You can't tell me you still think Adjepong and particularly Carter are our future. Carter was handed the starting OLB job, and flopped as badly as you can flop. I agree with a previous poster, who said Harrison has been largely invisible in his return. He has.

But Carter was invisible before that.

To think, we've basically played 10 man football this whole season... and Adjepong still can't get on the field, makes me have even less faith in him.

hawaiiansteel

11-15-2012, 10:02 PM

http://www.statisticool.com/3sided.htm

Constructing a fair 3 sided coin 3/21/05

For a 2 sided coin, the kind we are all familiar with, being "fair" means that P(Heads) = P(Tails) = .5. What would a 3 sided coin look like? Can a 3 sided coin be made "fair" so P(Heads) = P(Tails) = P(Sides) = 1/3? And how do we know fairness can even be obtained? This informal paper explores these questions.

A 3 sided "coin" can take several shapes. I put "coin" in quotes because it won't be a coin as we commonly use the term. Here are several possible ways a 3 sided coin look, with their outcomes, Heads, Tails, and Sides, labeled.

The first 3 sided coin I thought of was a long triangular prism. In the first version, each long face is an outcome, and the triangular edges could be rounded to prevent the coin from landing on the ends. In the second version, each triangular end is an outcome, and the long faces collectively count as one outcome.

Some real life examples of this are the delicious Toblerone chocolate bars, and a ruler (which is not delicious).

One could also make a 3 sided dreidel (please forgive my Paint skills!).

Another example is a die with opposite sides painted the same colors to count as the same outcome.

As interesting as these shapes are, I was more interested in maintaining the coin shape as much as possible, so I chose to focus on a right circular cylinder.

Here is a diagram of a right circular cylinder, our 3 sided coin

David Boll made some postings on this topic on internet newsgroups, and I contacted him around 1998, saying that I'd be interested in flipping the coins he made.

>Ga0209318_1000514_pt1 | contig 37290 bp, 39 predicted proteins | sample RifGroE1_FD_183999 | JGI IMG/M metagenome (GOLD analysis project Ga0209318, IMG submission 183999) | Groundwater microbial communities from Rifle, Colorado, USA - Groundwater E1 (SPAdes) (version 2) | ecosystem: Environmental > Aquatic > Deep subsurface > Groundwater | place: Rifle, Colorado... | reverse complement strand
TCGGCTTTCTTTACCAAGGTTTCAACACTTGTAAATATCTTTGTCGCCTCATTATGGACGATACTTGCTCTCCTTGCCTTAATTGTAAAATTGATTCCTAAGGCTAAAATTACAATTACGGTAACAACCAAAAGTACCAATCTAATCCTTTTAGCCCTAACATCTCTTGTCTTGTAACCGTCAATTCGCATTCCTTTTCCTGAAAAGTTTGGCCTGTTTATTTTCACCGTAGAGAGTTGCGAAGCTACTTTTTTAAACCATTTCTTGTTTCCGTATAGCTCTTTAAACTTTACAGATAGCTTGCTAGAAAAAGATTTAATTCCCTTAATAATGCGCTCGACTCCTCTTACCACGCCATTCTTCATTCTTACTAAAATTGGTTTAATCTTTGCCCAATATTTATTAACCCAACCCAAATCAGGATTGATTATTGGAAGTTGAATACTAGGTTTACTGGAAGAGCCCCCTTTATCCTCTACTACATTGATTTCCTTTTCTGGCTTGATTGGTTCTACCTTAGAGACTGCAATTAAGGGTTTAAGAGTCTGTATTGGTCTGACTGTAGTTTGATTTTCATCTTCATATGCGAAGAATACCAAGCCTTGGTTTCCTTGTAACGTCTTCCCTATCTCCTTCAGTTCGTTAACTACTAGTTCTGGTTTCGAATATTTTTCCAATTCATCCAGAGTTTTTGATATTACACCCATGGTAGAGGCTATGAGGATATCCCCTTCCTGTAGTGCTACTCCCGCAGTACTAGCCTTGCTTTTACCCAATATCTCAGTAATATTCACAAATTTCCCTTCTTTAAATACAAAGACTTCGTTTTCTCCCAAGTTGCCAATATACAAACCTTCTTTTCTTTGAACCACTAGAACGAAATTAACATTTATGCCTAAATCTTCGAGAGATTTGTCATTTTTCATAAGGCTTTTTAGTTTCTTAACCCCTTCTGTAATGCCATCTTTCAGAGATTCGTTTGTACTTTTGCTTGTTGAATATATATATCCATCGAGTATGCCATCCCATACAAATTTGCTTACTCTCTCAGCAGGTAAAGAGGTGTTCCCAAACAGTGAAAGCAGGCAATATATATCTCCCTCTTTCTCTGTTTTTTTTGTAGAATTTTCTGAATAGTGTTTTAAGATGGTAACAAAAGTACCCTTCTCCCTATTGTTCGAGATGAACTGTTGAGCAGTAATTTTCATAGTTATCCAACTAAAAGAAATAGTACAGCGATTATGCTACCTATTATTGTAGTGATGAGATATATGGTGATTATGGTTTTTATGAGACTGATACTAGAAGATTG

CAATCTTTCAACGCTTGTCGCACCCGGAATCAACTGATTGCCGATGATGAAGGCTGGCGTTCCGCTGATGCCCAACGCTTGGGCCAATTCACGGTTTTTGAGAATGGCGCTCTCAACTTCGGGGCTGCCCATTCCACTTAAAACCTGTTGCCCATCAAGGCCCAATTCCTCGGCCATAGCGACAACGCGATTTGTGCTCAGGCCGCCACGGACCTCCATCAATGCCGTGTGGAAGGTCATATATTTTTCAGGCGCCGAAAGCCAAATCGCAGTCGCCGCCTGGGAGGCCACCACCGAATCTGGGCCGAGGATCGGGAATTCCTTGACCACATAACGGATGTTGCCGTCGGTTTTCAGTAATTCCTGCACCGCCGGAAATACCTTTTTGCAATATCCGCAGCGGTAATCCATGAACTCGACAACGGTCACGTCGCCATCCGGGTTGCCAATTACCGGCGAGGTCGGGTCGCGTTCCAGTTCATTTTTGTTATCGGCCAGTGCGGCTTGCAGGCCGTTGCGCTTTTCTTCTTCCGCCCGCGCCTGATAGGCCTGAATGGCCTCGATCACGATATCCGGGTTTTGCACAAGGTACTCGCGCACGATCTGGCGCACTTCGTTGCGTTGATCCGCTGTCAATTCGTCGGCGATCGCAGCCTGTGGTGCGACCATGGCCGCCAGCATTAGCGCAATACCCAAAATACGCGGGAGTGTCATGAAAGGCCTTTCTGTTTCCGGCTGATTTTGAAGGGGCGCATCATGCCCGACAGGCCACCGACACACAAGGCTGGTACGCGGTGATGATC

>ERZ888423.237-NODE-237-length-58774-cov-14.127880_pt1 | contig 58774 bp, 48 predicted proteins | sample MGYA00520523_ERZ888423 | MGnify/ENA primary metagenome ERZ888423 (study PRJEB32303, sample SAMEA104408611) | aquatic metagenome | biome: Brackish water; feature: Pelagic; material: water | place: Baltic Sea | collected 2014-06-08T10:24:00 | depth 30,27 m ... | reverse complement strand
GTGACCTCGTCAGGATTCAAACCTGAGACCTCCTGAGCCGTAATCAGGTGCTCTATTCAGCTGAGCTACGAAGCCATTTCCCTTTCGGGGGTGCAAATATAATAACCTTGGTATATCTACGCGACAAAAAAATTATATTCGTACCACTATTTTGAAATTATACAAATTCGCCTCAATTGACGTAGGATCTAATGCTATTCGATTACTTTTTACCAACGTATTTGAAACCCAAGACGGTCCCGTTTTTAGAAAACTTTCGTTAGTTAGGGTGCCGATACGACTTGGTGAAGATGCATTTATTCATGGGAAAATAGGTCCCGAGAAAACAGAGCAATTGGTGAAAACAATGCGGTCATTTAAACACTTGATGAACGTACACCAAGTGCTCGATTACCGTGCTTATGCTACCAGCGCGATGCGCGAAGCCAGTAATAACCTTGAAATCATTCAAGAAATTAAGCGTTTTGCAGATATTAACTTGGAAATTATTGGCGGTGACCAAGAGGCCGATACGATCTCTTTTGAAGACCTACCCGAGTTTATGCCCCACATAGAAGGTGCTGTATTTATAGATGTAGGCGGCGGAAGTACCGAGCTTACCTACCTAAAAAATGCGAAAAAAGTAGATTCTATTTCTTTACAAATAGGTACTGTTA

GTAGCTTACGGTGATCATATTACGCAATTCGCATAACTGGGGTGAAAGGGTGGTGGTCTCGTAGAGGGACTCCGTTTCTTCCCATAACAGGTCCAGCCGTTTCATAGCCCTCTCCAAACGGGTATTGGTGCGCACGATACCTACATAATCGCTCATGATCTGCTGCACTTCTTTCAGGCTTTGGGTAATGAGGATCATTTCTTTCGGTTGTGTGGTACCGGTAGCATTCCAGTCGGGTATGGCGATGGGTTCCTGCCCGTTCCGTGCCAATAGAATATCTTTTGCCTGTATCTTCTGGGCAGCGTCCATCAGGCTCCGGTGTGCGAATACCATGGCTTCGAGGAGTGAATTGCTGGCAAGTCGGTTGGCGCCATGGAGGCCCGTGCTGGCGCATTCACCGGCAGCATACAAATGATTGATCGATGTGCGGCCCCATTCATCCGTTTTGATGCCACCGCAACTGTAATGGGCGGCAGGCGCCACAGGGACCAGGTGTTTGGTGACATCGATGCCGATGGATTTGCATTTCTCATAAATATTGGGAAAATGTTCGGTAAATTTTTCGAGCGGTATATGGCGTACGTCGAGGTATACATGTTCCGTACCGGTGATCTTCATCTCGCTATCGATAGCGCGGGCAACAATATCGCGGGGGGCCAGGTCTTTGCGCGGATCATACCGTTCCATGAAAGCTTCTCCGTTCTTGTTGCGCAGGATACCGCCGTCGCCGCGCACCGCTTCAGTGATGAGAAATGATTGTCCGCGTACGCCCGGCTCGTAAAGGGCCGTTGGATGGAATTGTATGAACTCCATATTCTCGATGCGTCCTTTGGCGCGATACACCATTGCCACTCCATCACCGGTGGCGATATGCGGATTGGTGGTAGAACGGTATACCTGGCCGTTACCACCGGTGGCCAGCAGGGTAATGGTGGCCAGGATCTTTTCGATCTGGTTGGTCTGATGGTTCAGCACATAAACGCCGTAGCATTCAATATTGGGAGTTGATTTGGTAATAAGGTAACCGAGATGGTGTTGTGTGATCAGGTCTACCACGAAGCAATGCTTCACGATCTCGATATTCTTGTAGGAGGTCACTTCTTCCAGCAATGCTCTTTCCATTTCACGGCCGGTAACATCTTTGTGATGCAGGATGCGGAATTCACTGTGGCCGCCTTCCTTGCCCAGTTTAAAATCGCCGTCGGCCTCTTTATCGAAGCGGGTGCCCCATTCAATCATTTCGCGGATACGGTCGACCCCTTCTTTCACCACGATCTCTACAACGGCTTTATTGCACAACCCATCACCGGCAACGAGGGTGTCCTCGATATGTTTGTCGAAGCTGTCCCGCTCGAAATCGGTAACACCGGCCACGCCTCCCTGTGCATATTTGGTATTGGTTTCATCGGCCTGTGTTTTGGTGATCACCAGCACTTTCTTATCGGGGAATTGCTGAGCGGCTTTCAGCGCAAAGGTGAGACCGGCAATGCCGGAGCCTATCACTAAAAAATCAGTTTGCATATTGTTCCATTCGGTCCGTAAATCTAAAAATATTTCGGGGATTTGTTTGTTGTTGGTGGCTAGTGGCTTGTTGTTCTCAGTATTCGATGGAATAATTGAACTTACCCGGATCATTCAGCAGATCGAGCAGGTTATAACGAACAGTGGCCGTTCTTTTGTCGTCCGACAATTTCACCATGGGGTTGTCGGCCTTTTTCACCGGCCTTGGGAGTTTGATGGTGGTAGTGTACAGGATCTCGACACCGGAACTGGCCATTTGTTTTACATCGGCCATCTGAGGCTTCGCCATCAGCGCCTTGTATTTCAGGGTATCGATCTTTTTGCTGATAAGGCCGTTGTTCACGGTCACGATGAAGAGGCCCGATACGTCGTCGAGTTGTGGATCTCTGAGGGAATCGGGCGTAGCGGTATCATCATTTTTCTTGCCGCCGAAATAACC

Here are the coins, or varying heights, that he made, with a quarter for reference

The coins, going from left to right, not including the quarter: h = .5r, h = .75r, h = r, and h = 1.334r. David sent me the coins, and I ended up flipping three of these coins over 10,000 times total! From the data, it was determined that the coin where h = r was the most fair, with P(Sides) = 1240/3800 = .326. In David's own experiments, he obtained P(Sides) = 319/1000 = .319. Intuitively this makes sense, because having h = r makes the coin more die-like. However, the results could have been flukes.

It is important to note that it is not too clear how to fairly flip such a coin because we now have more than one axis of rotation to think about. When I flipped them, I tossed them, one at a time, as haphazardly as I could into a wall, and then the coin would fall on to a short carpet, sort of like rolling dice in a game of craps.

I set out to explore the mathematics behind these 3 sided coins. But first, what reason do we have in thinking fairness, that is, P(Heads) = P(Tails) = P(Sides) = 1/3, can be obtained?

For a 2 sided coin, h is small (see the quarter above), and therefore P(Sides) is very small. Conversely, think of a Pringles can, where h is very large, thus making P(Sides) very large. Therefore, it stands to reason that there is high probability that some h exists between the extremes where P(Sides) is "just right".

In Frederick Mosteller's Fifty Challenging Problems in Probability, Problem 38 reads (paraphrasing using my terminology of "height" for "thick" and "Sides" for "edge")

What height should a coin be to have a 1/3 chance of landing on Sides?

The story goes, the great mathematician John von Neumann solved this problem in his head and provided an answer to three decimal places, all in less than half a minute! Going by von Neumann's remarkable work, I tend to believe that story.

The solution: put the coin in a sphere, with the center of the coin being the center of the sphere, then select a random point on the surface of the sphere. Draw a straight line from this point to the center, and if that line hits the side of the coin, the coin can be considered to have landed on Sides.

Mosteller writes that a theorem from solid geometry simplifies this problem. Apparently when parallel planes cut a sphere, they produce an "orange-peel-like band" between the planes. This band is called a "zone". The surface area of a zone is proportional to the distance between the planes, and therefore our coin should have a height 1/3 of the sphere's height.

Let R be the radius of the sphere and r the radius of the coin. The Pythagorean Theorem gives

R2 = r2+(1/9)R2

Solving for (2/3)R, which is h, gives

(2/3)R = (sqrt(2)/2)r

or h ~ .707r